Despite the chaos on the ground, some governments indicated they are making plans for students in Ukraine. The Indian embassy released several statements over the course of Thursday. The first, a letter to Ukraine’s president, acknowledged that there were over 15,000 Indian students “stranded in Ukraine in various regions” and asked the Ukrainian government to provide them food and water and to keep them safe. Another statement advised students to use Google Maps to find bomb shelters if they hear air raid sirens. The Indian Ambassador posted a video message urging Indians in Ukraine to stay in their homes and saying that the country was working on efforts to evacuate Indian citizens along the western border of the country.

Nigeria’s Ministry of Foreign Affairs released a statement saying the Nigerian government had “received with surprise” reports of the Russian invasion, and that once airports are open, it would assist people who wish to leave. “In the meantime, the Nigerian Mission has confirmed that military action by the Russians has been confined to military installations,” the statement said.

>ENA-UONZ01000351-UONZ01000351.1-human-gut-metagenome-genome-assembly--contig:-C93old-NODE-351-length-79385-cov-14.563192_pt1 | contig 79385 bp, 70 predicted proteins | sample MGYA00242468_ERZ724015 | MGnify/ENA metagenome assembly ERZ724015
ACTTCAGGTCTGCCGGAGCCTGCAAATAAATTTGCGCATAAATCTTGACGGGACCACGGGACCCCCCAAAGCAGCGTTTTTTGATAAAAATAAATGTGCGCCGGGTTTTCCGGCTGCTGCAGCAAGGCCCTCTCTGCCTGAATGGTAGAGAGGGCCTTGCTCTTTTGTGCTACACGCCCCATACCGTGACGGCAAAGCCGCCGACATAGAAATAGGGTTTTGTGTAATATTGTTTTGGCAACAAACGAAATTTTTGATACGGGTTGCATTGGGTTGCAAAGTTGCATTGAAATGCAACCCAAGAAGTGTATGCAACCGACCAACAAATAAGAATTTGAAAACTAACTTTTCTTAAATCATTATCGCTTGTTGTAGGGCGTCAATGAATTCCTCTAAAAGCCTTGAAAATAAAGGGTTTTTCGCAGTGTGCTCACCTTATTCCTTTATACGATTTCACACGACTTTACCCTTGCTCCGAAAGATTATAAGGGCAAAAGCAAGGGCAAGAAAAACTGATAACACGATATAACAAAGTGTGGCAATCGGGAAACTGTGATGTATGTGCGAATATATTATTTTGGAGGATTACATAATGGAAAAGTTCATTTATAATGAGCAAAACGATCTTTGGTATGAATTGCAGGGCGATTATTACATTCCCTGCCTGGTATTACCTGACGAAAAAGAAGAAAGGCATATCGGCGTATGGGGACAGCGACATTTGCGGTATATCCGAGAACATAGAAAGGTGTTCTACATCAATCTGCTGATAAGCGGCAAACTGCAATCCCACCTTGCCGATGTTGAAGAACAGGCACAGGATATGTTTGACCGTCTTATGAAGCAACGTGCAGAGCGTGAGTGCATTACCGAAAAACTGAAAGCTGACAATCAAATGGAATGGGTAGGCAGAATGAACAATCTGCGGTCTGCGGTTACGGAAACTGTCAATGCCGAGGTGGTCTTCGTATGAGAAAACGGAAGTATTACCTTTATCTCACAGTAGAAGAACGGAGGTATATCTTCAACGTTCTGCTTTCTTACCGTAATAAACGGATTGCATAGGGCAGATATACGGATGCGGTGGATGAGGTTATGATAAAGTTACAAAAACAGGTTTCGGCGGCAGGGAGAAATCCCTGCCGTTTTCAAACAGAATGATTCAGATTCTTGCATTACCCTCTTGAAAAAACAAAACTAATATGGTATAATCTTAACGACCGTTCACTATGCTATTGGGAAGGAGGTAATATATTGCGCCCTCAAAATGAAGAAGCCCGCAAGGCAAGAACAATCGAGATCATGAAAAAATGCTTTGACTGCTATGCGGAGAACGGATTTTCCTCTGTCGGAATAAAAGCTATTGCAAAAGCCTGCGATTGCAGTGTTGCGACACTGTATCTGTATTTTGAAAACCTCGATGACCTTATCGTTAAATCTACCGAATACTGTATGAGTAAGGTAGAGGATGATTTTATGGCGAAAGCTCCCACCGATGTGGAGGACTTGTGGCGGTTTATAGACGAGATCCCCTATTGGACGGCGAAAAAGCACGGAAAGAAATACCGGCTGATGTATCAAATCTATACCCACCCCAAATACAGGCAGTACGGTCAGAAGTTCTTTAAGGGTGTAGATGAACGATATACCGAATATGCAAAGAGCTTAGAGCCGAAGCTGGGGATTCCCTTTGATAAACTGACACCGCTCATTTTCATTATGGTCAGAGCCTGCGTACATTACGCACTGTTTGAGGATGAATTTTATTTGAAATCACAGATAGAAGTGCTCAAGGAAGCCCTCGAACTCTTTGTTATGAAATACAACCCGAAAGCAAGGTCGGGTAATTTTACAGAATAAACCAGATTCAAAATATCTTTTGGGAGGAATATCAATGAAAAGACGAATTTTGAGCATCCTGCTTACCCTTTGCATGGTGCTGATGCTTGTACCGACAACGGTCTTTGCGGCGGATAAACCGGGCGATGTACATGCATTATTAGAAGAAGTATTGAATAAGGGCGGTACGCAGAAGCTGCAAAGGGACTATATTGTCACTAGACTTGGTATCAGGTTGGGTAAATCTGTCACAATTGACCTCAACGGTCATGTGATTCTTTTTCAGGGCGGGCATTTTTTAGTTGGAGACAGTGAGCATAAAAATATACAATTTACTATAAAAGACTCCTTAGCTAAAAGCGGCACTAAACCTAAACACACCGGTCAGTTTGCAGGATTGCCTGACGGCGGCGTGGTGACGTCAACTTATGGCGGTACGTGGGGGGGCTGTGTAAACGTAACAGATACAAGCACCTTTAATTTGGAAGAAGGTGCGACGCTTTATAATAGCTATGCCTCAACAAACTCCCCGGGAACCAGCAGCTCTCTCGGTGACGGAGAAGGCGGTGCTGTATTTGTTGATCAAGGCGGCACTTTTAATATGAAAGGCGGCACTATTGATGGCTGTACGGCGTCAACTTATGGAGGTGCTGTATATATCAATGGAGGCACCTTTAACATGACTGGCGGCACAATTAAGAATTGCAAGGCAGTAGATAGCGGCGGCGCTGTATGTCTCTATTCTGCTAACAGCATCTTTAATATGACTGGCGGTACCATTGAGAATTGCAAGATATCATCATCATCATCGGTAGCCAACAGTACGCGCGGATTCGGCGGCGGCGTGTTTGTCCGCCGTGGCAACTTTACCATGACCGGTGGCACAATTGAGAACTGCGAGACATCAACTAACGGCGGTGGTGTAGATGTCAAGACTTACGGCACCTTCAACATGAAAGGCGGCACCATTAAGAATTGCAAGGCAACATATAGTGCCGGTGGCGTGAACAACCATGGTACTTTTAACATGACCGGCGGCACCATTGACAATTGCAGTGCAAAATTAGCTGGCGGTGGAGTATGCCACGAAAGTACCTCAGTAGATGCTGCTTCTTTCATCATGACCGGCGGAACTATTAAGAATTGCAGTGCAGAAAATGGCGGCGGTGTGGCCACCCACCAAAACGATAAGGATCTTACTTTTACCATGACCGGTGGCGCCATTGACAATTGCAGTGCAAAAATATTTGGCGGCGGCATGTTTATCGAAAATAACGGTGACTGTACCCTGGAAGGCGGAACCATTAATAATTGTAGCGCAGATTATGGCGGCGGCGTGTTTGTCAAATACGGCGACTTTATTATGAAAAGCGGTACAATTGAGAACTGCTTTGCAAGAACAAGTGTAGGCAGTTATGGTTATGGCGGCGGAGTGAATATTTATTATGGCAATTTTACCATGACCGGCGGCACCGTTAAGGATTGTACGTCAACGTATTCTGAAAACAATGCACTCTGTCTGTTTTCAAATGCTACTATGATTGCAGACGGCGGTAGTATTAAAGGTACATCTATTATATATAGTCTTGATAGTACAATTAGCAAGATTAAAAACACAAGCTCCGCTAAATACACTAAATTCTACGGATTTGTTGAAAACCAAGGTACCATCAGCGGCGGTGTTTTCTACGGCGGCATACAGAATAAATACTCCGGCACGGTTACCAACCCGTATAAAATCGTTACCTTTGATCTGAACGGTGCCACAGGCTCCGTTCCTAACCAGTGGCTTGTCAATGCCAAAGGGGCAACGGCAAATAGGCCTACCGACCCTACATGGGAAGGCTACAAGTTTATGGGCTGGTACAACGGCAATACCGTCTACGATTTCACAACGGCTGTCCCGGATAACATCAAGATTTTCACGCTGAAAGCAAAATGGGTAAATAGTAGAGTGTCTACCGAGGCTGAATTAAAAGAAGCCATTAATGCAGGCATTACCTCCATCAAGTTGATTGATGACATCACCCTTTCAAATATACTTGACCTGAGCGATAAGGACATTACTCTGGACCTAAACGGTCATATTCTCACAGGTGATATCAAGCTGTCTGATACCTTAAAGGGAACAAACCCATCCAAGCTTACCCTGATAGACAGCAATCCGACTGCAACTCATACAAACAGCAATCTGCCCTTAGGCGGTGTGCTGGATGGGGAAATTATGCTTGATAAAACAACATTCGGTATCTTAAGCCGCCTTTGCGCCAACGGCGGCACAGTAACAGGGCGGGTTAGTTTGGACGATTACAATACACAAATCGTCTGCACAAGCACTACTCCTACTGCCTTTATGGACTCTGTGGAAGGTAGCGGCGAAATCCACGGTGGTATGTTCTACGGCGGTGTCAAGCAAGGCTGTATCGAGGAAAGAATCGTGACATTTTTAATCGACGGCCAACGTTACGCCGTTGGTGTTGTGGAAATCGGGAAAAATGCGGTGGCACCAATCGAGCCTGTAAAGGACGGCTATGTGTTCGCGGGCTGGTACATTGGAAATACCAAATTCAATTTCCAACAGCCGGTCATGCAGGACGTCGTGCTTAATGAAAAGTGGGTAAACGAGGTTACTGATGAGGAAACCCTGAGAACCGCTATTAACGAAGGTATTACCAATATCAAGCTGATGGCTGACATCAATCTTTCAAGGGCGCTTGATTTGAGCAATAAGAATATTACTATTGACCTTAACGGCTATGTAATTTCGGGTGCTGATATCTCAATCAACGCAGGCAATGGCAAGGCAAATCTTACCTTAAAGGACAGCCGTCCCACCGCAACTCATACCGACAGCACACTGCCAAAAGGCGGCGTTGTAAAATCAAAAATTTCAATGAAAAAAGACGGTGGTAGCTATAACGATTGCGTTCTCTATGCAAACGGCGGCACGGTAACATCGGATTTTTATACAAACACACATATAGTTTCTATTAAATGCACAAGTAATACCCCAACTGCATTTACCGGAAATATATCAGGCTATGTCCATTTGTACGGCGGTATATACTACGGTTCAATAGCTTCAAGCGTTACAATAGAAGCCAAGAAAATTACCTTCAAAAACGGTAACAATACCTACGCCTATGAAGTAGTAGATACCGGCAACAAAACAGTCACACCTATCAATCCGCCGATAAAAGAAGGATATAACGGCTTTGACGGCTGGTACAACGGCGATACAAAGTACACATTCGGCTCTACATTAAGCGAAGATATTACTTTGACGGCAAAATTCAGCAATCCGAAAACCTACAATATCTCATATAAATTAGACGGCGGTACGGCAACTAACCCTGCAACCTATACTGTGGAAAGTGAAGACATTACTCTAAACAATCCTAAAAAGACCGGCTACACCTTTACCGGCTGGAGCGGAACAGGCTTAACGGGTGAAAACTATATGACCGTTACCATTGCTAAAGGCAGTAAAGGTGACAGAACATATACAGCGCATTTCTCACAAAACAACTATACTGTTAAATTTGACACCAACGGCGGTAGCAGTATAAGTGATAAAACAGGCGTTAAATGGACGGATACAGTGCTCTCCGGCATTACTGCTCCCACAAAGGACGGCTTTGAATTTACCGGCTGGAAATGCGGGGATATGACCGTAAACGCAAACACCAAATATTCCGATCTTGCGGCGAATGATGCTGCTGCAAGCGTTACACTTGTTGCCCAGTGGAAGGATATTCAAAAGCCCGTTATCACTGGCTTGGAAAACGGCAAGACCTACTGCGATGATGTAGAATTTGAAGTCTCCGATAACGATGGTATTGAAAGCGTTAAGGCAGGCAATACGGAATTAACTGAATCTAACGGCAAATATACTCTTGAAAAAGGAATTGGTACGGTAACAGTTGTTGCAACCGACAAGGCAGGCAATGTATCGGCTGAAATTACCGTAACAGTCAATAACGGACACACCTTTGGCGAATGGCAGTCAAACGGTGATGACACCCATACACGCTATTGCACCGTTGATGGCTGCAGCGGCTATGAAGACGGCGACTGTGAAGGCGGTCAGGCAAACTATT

Iran’s Foreign Ministry, which blamed the invasion on provocations by NATO, said in a statement, “The most important current mission of Iran’s Foreign Ministry is to fully and urgently address the situation of Iranians living in Ukraine, which is underway according to predictions made using all capacities.” Rolling Stone reached out to the Ukraine embassies of India, Iran, and Nigeria for more information about evacuating students, but did not hear back. 

On Thursday evening, 19-year-old Ehtesham was sitting with his classmates in their hostel, his classes having moved online and an exam for Friday having been canceled. “We hear sirens all around,” he says. He and his friends were reading news reports and communicating with friends and loved ones in India, waiting to be evacuated. “They are afraid.”

Adedolapo, from Nigeria, is hoping to make his way to Poland or another country with NATO protection. “I’ll probably be denied a visa because of my country of origin but it’s the only feasible option,” he says. “Sure beats waiting for the Russian Army to bombard Kyiv.” He says he feels like he and his girlfriend have left their lives and careers behind them. “One thing’s for sure,” he adds. “I can’t return to Ukraine while it remains under Russian control.”